In particular, I love the episodes involving the shooting of Fuwa Sho's music video where Kyoko is hired as an angel to kill him. The costuming is as glorious as the manga's (the same, actually, but losing nothing with the addition of color and movement) and the arguments and interaction of the two most versatile voices a joy, well worth watching over and over. And, as I mentioned, there's the really cool song. If Kyoko's faking the attitudes of an air-headed Sho fan wasn't amusing enough, Sho's reaction to one of Kyoko's many transformations into gorgeousness is more than worth the time. Not to mention their arguments over whether he should feel responsible that Kyoko went through her childhood without friends because of Sho's vindictive admirers. What fun.
It's fun. It's frenetic. It's compelling (even Ren though that's more due to the script and the voice acting than the animation). In fact, I loved it, though I would have loved it a good deal more if it had ended differently or, better yet, hadn't ended. I'd mentioned most animes make a point of bringing some sort of resolution to the story before fading out. It seems pretty clear to me that this anime was intended to included, at least, another one or two episodes, perhaps even another season because it came to an abrupt end just before a climactic part of a story arc. True, I know how it ends (since it's the same in the manga) but how incredibly frustrating! And with the manga now a good eighteen volumes beyond the end point of the anime, a second season with more adventures of this entertaining group would be welcomed at least by me. There's certainly plenty of material to work with (and we'd get to include Reino!).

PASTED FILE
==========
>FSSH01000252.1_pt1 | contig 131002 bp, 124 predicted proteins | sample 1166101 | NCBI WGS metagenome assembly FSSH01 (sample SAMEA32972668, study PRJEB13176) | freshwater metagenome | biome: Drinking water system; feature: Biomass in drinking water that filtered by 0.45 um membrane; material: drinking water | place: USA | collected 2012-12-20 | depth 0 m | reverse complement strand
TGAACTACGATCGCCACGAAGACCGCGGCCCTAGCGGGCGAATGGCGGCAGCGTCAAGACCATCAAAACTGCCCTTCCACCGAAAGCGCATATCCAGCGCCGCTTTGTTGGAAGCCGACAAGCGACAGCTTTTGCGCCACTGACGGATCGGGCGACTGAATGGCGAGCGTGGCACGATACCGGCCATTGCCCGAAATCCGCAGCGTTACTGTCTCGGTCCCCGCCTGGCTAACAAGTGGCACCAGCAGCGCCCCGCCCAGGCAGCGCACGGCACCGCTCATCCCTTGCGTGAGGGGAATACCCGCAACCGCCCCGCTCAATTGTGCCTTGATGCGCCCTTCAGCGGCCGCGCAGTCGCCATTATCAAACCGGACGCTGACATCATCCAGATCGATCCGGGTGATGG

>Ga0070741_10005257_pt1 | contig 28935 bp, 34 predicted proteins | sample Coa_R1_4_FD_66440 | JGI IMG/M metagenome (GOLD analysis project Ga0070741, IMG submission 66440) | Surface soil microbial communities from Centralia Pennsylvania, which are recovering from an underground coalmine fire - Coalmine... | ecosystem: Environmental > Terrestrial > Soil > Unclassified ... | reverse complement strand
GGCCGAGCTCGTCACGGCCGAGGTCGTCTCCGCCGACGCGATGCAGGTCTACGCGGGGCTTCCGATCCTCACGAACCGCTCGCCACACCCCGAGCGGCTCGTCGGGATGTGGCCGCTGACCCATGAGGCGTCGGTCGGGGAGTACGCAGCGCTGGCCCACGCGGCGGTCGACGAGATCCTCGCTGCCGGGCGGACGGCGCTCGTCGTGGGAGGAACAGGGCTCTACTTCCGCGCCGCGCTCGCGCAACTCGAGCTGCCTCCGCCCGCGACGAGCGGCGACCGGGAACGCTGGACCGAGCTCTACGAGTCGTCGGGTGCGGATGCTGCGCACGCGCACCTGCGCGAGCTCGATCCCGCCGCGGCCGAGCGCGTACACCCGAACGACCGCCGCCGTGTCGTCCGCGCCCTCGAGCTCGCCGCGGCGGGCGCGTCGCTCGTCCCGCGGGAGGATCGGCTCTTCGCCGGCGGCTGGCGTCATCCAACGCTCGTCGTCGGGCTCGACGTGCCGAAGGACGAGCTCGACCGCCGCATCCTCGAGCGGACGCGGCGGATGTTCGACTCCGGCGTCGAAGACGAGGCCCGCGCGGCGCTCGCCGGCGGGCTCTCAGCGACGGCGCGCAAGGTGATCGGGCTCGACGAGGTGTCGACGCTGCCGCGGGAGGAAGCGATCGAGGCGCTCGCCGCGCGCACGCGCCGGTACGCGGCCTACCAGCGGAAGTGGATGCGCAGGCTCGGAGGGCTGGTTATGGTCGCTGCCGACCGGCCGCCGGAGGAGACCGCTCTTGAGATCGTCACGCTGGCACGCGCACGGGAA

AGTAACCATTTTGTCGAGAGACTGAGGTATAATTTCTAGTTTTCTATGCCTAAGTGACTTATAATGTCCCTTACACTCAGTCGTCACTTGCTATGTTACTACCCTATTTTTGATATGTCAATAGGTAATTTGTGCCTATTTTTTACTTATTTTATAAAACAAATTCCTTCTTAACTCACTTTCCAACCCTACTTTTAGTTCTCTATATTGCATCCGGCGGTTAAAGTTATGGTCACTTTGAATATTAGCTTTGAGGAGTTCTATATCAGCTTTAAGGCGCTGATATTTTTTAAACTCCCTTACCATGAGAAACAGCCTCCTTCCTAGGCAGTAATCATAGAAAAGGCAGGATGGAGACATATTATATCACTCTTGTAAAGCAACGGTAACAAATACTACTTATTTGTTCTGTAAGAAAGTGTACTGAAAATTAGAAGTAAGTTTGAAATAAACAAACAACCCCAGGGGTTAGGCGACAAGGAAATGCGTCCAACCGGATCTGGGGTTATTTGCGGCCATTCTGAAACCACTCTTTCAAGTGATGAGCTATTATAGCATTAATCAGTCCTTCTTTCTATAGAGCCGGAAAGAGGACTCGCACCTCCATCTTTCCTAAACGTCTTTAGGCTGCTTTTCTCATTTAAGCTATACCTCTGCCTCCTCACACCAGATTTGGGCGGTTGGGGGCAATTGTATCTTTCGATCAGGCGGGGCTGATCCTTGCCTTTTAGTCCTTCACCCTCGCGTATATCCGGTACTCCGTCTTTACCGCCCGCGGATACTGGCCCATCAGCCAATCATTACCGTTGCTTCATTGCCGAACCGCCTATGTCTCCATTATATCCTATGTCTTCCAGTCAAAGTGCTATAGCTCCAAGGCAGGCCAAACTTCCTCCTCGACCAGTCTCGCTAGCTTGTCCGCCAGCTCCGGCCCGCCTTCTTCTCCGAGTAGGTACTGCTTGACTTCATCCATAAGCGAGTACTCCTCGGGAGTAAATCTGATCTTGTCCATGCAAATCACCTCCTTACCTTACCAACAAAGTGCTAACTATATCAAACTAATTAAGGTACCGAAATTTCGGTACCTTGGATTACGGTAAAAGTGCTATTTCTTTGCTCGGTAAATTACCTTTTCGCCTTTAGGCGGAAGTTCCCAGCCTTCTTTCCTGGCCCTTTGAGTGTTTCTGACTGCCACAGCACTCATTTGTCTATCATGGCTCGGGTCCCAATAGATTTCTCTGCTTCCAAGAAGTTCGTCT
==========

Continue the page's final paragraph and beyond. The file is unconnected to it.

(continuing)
Since it aired 2008 and 2009, the odds of a second season are probably slim to none, but a gal could dream. If not for the ending and the way Ren was animated, this would be one of my all-time favorite animes, even without being able to understand the language. Yet.